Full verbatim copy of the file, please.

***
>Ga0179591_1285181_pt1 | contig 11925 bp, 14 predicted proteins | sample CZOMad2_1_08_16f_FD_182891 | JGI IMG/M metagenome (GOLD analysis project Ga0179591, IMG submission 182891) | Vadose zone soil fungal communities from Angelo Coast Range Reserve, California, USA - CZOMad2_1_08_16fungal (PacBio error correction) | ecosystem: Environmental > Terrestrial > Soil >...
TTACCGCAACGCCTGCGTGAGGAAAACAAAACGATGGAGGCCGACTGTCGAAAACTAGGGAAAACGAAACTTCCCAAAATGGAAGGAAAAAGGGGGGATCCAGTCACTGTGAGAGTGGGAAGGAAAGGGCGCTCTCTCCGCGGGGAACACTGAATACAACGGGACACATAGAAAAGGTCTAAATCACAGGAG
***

>Ga0179591_1285181_pt1 | contig 11925 bp, 14 predicted proteins | sample CZOMad2_1_08_16f_FD_182891 | JGI IMG/M metagenome (GOLD analysis project Ga0179591, IMG submission 182891) | Vadose zone soil fungal communities from Angelo Coast Range Reserve, California, USA - CZOMad2_1_08_16fungal (PacBio error correction) | ecosystem: Environmental > Terrestrial > Soil >...
TTACCGCAACGCCTGCGTGAGGAAAACAAAACGATGGAGGCCGACTGTCGAAAACTAGGGAAAACGAAACTTCCCAAAATGGAAGGAAAAAGGGGGGATCCAGTCACTGTGAGAGTGGGAAGGAAAGGGCGCTCTCTCCGCGGGGAACACTGAATACAACGGGACACATAGAAAAGGTCTAAATCACAGGAG